Is the molecular basis of metronidazole resistance in microaerophilic organisms understood?

Trends Microbiol. 2002 Aug;10(8):370-5. doi: 10.1016/s0966-842x(02)02405-8.


Metronidazole is an antibiotic that has been effective against many microaerophilic microorganisms with importance in medicine and animal husbandry. The development of increasing resistance against current treatments by many of these organisms has created an urgent need to establish the molecular bases of resistance, knowledge which will help to develop novel diagnostic methods and identify new therapeutic targets. Significant progress has been made in understanding resistance to this antibiotic in the human pathogens Helicobacter pylori and, to a lesser extent, Campylobacter spp. However, insufficient knowledge of the physiology and genetics of these and other related bacteria has led to investigations based on hypotheses that themselves must be established more thoroughly. This review presents the status of our current knowledge of metronidazole resistance and outlines reasons to explain some of the conflicting evidence and controversy in the interpretation of results in this area.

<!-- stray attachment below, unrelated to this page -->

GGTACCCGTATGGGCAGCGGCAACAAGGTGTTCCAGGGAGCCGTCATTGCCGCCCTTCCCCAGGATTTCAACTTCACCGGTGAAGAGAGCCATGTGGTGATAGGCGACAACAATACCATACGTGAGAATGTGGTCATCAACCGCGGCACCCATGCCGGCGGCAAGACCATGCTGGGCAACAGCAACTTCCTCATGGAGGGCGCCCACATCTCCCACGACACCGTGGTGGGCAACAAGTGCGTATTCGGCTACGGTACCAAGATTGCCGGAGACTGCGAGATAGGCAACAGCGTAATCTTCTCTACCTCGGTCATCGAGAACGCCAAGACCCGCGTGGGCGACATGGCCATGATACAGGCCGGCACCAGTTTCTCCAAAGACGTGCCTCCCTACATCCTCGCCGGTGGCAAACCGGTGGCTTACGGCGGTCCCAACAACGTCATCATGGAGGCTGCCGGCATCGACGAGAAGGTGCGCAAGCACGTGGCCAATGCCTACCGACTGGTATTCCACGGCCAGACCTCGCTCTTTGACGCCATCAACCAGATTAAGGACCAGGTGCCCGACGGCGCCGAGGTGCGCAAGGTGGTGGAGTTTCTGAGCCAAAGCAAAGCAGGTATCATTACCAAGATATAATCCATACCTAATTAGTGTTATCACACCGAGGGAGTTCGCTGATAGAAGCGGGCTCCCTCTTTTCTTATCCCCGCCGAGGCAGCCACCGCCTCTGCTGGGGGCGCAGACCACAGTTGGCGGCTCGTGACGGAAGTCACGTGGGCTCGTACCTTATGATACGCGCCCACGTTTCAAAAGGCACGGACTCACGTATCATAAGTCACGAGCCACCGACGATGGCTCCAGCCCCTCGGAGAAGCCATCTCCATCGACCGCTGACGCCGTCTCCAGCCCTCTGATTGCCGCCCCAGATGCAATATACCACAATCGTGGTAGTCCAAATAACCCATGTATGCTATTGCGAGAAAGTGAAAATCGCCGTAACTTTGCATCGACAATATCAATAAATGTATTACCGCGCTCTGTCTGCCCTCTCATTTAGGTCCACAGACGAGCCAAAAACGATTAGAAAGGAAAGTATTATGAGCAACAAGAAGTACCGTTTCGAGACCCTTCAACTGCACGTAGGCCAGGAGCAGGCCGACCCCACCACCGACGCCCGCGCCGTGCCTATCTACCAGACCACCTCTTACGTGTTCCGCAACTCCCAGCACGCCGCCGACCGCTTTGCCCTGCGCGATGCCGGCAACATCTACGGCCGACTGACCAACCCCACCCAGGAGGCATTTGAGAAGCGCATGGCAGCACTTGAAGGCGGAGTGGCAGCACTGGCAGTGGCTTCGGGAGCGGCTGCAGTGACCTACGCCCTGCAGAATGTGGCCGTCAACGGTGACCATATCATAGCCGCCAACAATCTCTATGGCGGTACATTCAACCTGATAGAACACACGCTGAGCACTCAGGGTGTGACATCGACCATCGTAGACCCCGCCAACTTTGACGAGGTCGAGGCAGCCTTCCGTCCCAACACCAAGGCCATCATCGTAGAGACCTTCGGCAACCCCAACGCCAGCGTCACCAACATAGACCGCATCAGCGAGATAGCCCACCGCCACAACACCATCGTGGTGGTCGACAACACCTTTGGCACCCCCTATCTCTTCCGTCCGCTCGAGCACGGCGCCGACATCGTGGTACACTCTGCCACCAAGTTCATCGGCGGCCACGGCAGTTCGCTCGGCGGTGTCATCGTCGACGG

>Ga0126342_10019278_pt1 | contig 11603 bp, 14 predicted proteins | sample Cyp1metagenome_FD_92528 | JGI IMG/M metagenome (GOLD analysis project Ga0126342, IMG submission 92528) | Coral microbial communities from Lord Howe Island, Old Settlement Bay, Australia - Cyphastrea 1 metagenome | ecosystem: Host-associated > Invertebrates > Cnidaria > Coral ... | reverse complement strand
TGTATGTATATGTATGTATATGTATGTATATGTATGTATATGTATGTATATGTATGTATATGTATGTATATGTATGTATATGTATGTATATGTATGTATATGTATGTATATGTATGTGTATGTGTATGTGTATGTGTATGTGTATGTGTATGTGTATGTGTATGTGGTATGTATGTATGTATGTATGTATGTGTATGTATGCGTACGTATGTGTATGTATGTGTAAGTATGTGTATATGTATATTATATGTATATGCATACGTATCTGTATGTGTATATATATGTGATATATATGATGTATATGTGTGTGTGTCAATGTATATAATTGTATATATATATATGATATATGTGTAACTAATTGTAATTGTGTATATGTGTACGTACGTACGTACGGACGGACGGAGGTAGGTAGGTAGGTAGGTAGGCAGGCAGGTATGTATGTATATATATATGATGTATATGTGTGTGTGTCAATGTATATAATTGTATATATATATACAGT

Publication types

  • Review

MeSH terms

  • Aerobiosis
  • Amino Acid Sequence
  • Anti-Bacterial Agents / pharmacology*
  • Campylobacter / drug effects*
  • Campylobacter / enzymology
  • Campylobacter / genetics
  • Drug Resistance, Bacterial / genetics*
  • Helicobacter pylori / drug effects*
  • Helicobacter pylori / enzymology
  • Helicobacter pylori / genetics
  • Humans
  • Metronidazole / pharmacology*
  • Molecular Sequence Data
  • Mutation
  • Nitroreductases / genetics


  • Anti-Bacterial Agents
  • Metronidazole
  • aromatic NADH-dependent nitroreductase
  • Nitroreductases
  • flavin nitroreductase